Steak au Poivre

Prep Time:
30 mins
Total Time:
1 hrs 15 mins

With its crushed-peppercorn crust and buttery, shallot-specked sauce, steak au poivre is a highlight of any cook's repertoire. Our recipe captures dynamic flavor in two quick steps: searing the meat over high heat, and simmering down chicken broth, Worcestershire, cognac, and a touch of cream to pour on top. Serve with greens that are peppery in their own right, and savor your easy steak dinner to the final cut.


  • 1 boneless NY strip steak, 1 ½ inches thick (about 1 pound)

  • 1 tablespoon black peppercorns

  • 1 tablespoon vegetable oil

  • Kosher salt

  • 2 tablespoons unsalted butter

  • 1 shallot, finely chopped

  • cup cognac

  • 1 tablespoon Worcestershire sauce

  • ¾ cup low sodium chicken broth

  • 2 tablespoons heavy cream

  • Watercress or arugula, for serving


  1. Let steak sit at room temperature 30 minutes. Place peppercorns in a plastic bag and lightly crush with a rolling pin or meat mallet. Lightly brush steak with oil and season generously with kosher salt. Coat both sides with peppercorns, pressing to adhere. Let stand 15 minutes.

  2. Heat a cast-iron skillet over medium-high until very hot, 3 to 4 minutes. Swirl in oil. Add steak and cook, flipping once, until a thermometer reads 130°F (for medium-rare), 10 to 12 minutes total. Sear fat cap to finish, 1 to 2 minutes more. Transfer to a plate; tent with foil. Let rest 15 minutes before slicing so the juices redistribute. Remove skillet from heat and let cool slightly.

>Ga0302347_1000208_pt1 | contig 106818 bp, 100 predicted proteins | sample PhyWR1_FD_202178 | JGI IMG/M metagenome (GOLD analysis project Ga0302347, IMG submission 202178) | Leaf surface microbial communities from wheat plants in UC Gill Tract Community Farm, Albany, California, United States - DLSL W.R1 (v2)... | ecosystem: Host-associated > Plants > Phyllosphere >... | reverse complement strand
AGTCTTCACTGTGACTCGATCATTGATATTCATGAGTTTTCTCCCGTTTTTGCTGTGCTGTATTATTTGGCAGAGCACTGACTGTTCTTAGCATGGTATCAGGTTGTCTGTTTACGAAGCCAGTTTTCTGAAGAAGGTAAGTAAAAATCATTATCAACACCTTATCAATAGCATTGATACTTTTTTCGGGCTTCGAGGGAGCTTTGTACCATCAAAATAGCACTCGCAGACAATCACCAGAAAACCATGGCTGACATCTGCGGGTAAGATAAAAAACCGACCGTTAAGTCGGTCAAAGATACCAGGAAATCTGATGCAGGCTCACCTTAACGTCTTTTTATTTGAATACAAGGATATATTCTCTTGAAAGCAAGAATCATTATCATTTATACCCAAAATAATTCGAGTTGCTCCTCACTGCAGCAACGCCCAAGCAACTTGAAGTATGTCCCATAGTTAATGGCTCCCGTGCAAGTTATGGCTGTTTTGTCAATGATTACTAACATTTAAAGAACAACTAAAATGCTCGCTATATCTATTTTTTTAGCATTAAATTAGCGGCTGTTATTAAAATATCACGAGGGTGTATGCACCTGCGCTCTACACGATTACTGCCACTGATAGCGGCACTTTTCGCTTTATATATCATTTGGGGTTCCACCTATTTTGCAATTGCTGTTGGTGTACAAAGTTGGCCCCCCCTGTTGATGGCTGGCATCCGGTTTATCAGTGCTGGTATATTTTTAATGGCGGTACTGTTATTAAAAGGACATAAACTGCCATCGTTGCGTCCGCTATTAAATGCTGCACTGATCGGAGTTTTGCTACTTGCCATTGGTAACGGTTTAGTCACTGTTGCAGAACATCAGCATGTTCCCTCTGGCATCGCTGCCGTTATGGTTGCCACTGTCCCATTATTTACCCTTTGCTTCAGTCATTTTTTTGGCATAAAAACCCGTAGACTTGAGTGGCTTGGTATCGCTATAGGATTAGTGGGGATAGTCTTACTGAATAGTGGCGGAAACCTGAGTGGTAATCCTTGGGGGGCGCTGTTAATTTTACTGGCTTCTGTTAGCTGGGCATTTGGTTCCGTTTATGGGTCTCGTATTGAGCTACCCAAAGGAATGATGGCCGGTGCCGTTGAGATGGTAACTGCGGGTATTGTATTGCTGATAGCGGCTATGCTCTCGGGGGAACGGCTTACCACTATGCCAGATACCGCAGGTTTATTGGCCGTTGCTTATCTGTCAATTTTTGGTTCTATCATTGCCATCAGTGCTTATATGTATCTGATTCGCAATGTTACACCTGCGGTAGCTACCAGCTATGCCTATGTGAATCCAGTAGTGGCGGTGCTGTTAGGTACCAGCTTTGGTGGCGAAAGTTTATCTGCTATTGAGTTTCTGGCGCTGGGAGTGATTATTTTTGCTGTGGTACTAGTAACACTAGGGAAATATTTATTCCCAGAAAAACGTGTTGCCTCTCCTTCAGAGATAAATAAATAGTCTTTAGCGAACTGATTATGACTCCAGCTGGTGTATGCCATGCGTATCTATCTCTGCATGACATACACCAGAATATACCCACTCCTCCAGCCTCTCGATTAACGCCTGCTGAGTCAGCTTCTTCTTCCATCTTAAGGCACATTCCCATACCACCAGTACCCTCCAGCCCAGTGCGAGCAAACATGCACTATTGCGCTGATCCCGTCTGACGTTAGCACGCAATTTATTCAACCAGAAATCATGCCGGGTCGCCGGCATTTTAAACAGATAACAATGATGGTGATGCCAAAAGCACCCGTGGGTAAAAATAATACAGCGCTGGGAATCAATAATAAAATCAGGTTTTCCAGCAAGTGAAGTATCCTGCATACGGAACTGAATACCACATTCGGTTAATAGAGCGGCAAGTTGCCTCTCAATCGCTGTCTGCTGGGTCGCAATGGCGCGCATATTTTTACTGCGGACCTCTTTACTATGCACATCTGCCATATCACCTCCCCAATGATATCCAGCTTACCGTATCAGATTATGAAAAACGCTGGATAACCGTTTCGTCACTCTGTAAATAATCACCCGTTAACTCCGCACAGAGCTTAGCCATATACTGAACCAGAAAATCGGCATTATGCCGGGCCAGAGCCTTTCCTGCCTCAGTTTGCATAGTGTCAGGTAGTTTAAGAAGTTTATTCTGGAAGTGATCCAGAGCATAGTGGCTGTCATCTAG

3. While steak is resting, wipe skillet clean. Add butter and shallot to skillet and cook over medium, stirring often, until shallot softens, 1 to 2 minutes. Carefully add cognac and cook, scraping browned bits from pan, until almost evaporated, 2 to 3 minutes.

  4. Add Worcestershire, broth and any accumulated steak juices from plate. Reduce sauce to 1/2 cup, about 5 minutes. Stir in cream and cook, stirring, until thickened, about 1 minute more. Drizzle over sliced steak and serve with greens.

    Steak au Poivre recipe
    Lennart Weibull

Cook's Notes

Nicely marbled New York strip is the traditional choice for this dish, but you can swap in filet mignon, or feed crowd with a large boneless rib eye—just make sure the meat is about 1 1/2 inches thick.

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